BinaryHeaps3

The next thing that we must know about the structure implementation is that unlike the array implementation, where we could construct the heap using build heap procedure, we cannot do that here. The only way to construct the heap from a given collection of numbers is to keep inserting them one-by-one. As we discussed that in insertion, we would have to go all the way down and come up, inserting a node in the structure implementation will be slower than inserting into a heap implemented using arrays.

So, now let us plan what we would be writing as our code. First things first..! The structure of our nodes in the heap would be –

struct node
{
	int value;
	struct node * parent;
	struct node * leftChild;
	struct node * rightChild;
};

Apart from the standard variables that we see in many structure related codes, we would be needing the parent pointer here. This is because, without that, we cannot travel up the tree, which is needed in insertion and deletion.

Heap Sort – If you have understood the concepts of constructing the Binary Heap, finding the Last Node and Extracting maximum element, then Heap Sort becomes obvious. You just have to keep extracting the maximum element and store it in an array or a list. Then, you will have a sorted array. This essentially destroys the entire heap.

Take a break and come back to code the binary heap. If you have already coded the binary search tree or a binary tree before this should be relatively easy for you. If you have not, then this will be challenging, and I’m sure you’ll be proud of your efforts once you have successfully coded this data structure. You will spend 80% of the time debugging your code, and trust me that’s the way programming is done. I can’t discuss the issues that you might encounter while coding but you can always comment them if you need help. Once you are able to code Insertion and Deletion, Heap Sort should be easy. If you get stuck, you can always refer to my code below –

/*
 * Binary Heap using Structures
 * and Heap Sort Algorithm
 *
 * Authored by,
 * Vamsi Sangam
 */

#include <cstdio>
#include <cstdlib>
#include <list>

using namespace std;

struct node
{
	int value;
	struct node * parent;
	struct node * leftChild;
	struct node * rightChild;
};

// Traverses the Heap top-to-bottom once and returns the location
// of the last node. Works on the priciple of traversing a
// Binary Tree by the binary representation of its size.
struct node * findLastNode(struct node * BinaryHeap, int size)
{
	list<int> Stack;

	// Getting the binary
	// representation of the size
	while (size != 0) {
		if (size & 1) {
			Stack.push_front(true);
		} else {
			Stack.push_front(false);
		}

		size = size >> 1;
	}

	// Omit the first bit
	Stack.pop_front();

	struct node * traverse = BinaryHeap;
	bool temp;

	while (Stack.size() != 0) {
		temp = Stack.front();
		Stack.pop_front();

		if (temp) {
			// encountered 1
			// go to rightChild
			traverse = traverse->rightChild;
		} else {
			// encountered 0
			// go to leftChild
			traverse = traverse->leftChild;
		}
	}

	return traverse;
}

// This makes the neccessary adjustments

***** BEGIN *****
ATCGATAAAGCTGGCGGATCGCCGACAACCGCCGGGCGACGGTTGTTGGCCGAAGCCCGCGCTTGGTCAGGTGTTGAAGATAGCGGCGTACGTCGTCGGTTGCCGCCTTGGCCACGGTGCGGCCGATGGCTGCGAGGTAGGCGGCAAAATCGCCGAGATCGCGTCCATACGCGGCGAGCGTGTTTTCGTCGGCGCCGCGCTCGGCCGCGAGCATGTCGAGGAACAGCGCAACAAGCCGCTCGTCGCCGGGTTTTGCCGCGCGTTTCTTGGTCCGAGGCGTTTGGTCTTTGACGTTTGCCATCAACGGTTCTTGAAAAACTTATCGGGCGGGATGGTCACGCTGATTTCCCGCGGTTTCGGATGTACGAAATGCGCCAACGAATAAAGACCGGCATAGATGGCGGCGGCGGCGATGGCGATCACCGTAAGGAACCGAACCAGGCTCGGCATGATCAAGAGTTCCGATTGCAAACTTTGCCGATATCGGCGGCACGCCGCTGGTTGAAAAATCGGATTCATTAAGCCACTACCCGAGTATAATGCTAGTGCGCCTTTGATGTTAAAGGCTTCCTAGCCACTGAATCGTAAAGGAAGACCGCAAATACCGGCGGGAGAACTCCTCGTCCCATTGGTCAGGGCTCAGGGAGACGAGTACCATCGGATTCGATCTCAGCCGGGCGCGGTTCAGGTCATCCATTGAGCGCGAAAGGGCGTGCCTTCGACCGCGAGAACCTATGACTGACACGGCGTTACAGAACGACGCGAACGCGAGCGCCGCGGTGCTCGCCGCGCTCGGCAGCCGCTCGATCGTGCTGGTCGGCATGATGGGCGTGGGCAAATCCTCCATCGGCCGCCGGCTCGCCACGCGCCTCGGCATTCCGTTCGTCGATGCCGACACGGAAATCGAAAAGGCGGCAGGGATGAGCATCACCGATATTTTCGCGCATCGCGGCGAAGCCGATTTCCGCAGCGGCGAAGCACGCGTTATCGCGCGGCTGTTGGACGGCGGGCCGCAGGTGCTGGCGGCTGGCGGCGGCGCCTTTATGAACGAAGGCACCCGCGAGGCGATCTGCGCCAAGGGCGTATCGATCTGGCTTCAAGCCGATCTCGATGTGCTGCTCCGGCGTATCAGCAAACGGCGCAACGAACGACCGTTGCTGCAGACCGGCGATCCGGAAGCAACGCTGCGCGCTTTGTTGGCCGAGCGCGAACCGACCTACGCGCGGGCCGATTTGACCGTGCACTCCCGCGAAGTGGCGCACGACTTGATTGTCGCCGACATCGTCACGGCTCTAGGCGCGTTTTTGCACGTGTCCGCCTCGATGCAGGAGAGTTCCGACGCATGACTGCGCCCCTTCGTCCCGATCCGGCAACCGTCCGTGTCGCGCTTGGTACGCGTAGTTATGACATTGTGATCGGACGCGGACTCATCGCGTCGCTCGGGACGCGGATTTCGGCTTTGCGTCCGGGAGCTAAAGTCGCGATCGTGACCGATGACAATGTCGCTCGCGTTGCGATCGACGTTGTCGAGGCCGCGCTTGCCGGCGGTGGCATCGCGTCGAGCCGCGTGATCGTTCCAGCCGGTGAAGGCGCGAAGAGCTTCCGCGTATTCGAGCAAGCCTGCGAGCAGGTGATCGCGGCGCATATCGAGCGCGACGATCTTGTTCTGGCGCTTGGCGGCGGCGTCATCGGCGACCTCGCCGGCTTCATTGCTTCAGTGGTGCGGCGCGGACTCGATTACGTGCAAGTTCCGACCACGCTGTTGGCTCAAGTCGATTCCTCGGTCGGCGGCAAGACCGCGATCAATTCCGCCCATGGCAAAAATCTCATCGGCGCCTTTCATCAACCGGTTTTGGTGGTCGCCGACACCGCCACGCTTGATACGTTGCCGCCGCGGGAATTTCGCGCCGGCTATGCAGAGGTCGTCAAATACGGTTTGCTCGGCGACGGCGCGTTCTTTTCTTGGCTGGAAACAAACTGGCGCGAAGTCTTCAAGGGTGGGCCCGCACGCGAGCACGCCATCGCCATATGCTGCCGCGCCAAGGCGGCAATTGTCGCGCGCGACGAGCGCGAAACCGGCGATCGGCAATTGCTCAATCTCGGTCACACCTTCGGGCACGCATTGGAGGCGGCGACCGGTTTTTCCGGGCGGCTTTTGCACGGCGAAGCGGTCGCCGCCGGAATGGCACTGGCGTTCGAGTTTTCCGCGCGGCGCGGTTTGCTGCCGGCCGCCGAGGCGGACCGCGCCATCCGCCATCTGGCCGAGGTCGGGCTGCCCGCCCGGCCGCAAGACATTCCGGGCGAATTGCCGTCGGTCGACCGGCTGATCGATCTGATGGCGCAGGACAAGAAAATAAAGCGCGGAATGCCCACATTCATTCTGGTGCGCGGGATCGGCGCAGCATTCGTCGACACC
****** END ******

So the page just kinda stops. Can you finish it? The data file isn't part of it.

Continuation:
// after insertion to ensure the validity
// of Heap Property in the Binary Heap
void bubbleUp(struct node * heap)
{
	if (heap->parent == NULL) {
		return;
	}

	if (heap->parent->value < heap->value) {
		// Swap child and parent
		int temp = heap->value;
		heap->value = heap->parent->value;
		heap->parent->value = temp;

		bubbleUp(heap->parent);
	}
}

// The recursive procedure which goes top-to-bottom from the root to the place of
// insertion and inserts the new node with a value 'Value'. Uses binary traversal.
struct node * insertUtil(struct node * BinaryHeap, int value, list<bool> * Stack)
{
	bool temp;

	if ((*Stack).size() == 1) {
		temp = (*Stack).front();
		(*Stack).pop_front();

		if (temp) {
			// create new node as the right child
			BinaryHeap->rightChild = (struct node *) calloc(1, sizeof(struct node));
			BinaryHeap->rightChild->parent = BinaryHeap;
			BinaryHeap = BinaryHeap->rightChild;
			BinaryHeap->value = value;
		} else {
			// create new node as the left child
			BinaryHeap->leftChild = (struct node *) calloc(1, sizeof(struct node));
			BinaryHeap->leftChild->parent = BinaryHeap;
			BinaryHeap = BinaryHeap->leftChild;
			BinaryHeap->value = value;
		}
	} else {
		temp = (*Stack).front();
		(*Stack).pop_front();

		if (temp) {
			// encountered 1
			// go to rightChild
			BinaryHeap = insertUtil(BinaryHeap->rightChild, value, Stack);
		} else {
			// encountered 0
			// go to leftChild
			BinaryHeap = insertUtil(BinaryHeap->leftChild, value, Stack);
		}
	}

	return BinaryHeap;
}

// Inserts a new node into the binary heap and also makes
// the neccessary swaps to ensure Heap Property isn't violated
void insertIntoHeap(struct node * BinaryHeap, int value, list<bool> * Stack)
{
	(*Stack).pop_front(); // Omit the first bit

	// Inserting into Heap and keeping a
	// track of the newly inserted node
	struct node * newNode = insertUtil(BinaryHeap, value, Stack);

	// Bubble the new node up the
	// Heap to ensure validity of
	// the Heap Property
	bubbleUp(newNode);
}

// Allocates memory for the Binary
// Heap thus creates the root node
struct node * getBinaryHeap(int value)